Vinay Menon: Mariah Carey trying to trademark ‘Queen of Christmas’ is a Scrooge move

Mariah Carey performs during the BET Awards in June.
Mariah Carey performs during the BET Awards in June.

No matter the season, Mariah Carey’s head is full of jingle bells.

I bet if you broke into her palace tonight, you’d find a decorated balsam fir twinkling in the living room and stockings on the mantle. Then you’d get tased by burly security in elf hats and black out in the stench of peppermint bark.

This woman loves Santa more than Tom Cruise loves L. Ron Hubbard. She’s obsessed with Christmas. Did you know that at night, when she enters REM sleep, her dreams are always narrated by Santa? Or that she nicknamed her nipples “Yuletide” and “Mistletoe”? People, this is what I heard!

For Ms. Carey, Christmas is a commercial evergreen. Her smash hit, 1994’s “All I Want for Christmas Is You,” goes into heavy rotation every December. It is a seasonal fixture on the Billboard charts and a screechy breaker of Guinness World Records. It has earned Carey millions in royalties.

That horrendous song is a kingdom of riches.

And now Carey wants to officially be “Queen of Christmas.”

As reported this week, the singer has applied to trademark the royal moniker. This move has angered other musicians in the holiday genre. And for good reason. If I sweated it out at Mr. Lube, I wouldn’t want a colleague to have the exclusive naming and branding rights to “Mr. Mechanic.”

Hey! I am also changing oil and filters under this hoist!

Variety noted the “fierce resistance” to Mariah’s trademark gambit, including from Darlene Love and Elizabeth Chan. Love, now 81, pointed out how David Letterman bestowed the title “Queen of Christmas” on her in 1993, a year before Mariah’s hit. Meanwhile, Chan is a singer-songwriter who “devotes herself to releasing exclusively Christmas music every year; she even released an album called ‘Queen of Christmas.’”

She has gone to court this month to stop Mariah’s Scrooge move.

As Chan explained to Variety: “I feel very strongly that no one person should hold onto anything around Christmas or monopolize it in the way that Mariah seeks to in perpetuity. That’s just not the right thing to do. Christmas is for everyone. It’s meant to be shared — it’s not meant to be owned.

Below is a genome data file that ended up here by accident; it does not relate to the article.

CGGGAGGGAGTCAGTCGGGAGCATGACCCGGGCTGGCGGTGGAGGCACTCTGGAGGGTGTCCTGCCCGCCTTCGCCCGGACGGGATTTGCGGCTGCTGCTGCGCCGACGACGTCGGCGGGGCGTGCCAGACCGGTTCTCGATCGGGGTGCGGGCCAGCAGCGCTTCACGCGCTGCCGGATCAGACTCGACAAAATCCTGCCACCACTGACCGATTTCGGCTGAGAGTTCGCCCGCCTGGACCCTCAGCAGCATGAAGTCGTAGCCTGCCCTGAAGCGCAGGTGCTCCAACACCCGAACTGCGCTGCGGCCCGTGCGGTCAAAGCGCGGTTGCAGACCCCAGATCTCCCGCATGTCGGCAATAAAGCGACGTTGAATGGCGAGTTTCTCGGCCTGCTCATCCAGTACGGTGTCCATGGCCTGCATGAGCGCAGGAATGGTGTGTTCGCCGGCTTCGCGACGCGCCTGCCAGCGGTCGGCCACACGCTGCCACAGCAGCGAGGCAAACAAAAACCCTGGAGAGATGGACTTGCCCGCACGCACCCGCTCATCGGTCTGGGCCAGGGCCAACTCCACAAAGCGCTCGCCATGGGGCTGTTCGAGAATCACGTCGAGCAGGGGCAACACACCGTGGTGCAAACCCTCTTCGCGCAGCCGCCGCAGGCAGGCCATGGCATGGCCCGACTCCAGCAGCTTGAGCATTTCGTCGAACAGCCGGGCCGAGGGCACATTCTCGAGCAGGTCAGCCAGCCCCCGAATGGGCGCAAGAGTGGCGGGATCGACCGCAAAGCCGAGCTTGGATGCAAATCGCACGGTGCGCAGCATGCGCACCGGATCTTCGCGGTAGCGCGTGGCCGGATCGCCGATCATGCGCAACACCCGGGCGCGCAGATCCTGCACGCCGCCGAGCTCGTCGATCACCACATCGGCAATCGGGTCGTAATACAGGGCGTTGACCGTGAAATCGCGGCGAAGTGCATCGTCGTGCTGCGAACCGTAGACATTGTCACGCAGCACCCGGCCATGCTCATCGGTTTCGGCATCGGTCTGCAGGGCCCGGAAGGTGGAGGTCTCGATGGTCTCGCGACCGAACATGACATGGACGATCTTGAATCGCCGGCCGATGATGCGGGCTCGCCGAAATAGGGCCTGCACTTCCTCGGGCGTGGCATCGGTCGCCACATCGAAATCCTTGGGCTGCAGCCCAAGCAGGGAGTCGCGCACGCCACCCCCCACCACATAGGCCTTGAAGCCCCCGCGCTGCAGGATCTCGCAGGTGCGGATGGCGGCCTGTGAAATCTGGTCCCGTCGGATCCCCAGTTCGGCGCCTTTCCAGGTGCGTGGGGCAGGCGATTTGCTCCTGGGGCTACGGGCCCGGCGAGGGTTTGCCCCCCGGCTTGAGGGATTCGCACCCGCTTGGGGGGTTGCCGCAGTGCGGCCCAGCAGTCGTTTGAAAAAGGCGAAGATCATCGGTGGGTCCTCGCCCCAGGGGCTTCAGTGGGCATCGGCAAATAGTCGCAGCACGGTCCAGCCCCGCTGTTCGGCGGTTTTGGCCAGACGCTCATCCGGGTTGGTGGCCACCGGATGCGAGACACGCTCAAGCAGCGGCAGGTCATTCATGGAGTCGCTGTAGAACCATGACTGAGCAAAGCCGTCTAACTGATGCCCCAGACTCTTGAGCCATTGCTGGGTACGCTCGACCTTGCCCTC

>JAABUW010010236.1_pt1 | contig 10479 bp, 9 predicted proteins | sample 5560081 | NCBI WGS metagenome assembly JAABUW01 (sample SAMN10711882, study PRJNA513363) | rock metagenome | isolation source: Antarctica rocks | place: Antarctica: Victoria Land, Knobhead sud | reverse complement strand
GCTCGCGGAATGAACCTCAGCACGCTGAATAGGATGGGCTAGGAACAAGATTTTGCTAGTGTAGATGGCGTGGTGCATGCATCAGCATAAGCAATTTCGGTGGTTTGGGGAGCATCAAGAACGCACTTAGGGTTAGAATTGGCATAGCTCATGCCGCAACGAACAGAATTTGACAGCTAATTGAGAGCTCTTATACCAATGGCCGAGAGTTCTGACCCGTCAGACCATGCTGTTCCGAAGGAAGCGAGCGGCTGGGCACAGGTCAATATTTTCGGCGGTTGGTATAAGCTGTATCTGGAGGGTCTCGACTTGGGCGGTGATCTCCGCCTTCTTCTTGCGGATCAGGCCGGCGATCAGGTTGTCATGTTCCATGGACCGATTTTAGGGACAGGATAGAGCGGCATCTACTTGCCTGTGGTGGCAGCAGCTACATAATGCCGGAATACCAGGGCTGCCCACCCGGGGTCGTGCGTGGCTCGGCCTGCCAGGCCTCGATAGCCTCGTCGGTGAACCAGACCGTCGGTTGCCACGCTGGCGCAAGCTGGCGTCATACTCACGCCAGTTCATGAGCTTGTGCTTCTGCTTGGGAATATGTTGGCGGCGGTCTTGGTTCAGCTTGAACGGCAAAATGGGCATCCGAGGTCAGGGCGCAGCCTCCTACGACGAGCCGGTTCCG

“And it’s not just about the music business. She’s trying to trademark this in every imaginable way — clothing, liquor products, masks, dog collars — it’s all over the map.”

Queen of Christmas Dog Collar?

Here’s the problem. Well, there are a few problems, including the fact celebrities and their business reps are greedy psychos constantly playing angles on merch. Donald Trump, the biggest psycho alive, once tried to trademark his reality show catchphrase “You’re fired!” Had he succeeded, this could have put every HR manager in legal jeopardy during heated termination meetings.

Look, I wouldn’t mind being called the Brown Scribbler. But that would not be fair to all the other brown scribblers out there. Mariah Carey should not have the exclusive rights to “Queen of Christmas.” “Queen of Cringe,” fine. “Queen of Décolletage,” fair enough. “Queen of Bubblegum Pop So Grating You Want to Jam Festive Icicles Into Your Eardrums,” have at it.

But no celebrity should be allowed to own and control common words and phrases and numbers and dates, which is what these maniacs are trying to do. Didn’t Taylor Swift try to trademark “1989,” the year of her birth? I think she also trademarked the names of her cats. This always seemed odd since those feline names — Meredith Grey, Olivia Benson, Benjamin Button — are fictional characters. If I get a hamster, call him “Eddie Munson” and trademark this name before selling T-shirts emblazoned with a rodent in a mullet wig thrashing a metal guitar, I suspect the good people at “Stranger Things” might object.

Didn’t 50 Cent once sue Taco Bell over 99-cent burritos?

I’m not grasping the logic or the math. But this is what happens when trademarks are handed out willy-nilly. We are up to our eyes in climate change. And I’m scared to say, “That’s hot,” in case Paris Hilton takes me to court.

Kim Kardashian tried to trademark “Kimono.”

Gene Simmons tried to trademark the “metal horns” hand gesture.

Mariah Carey, I hate to break this to you, but you are not “Queen of Christmas.” If you were, I’d do everything in my power to cancel my favourite holiday. All I want for Christmas is you? That’s all you want, Mariah? All I want for Christmas is for you to shut your trap so I don’t have to hear this abomination over the mall PA system as I frantically last-minute shop on Christmas Eve.

You lucked out in 1994, Mariah. You really did. I will go to my grave in the North Pole never understanding why so many people love this song. But they do and you’ve earned a fortune. Kudos. So just settle down and, I don’t know, maybe expand into Easter or Thanksgiving? Maybe write a song for Ramadan?

Christmas is about giving.

And now you just seem greedy.

Vinay Menon is the Star’s pop culture columnist based in Toronto. Follow him on Twitter: @vinaymenon


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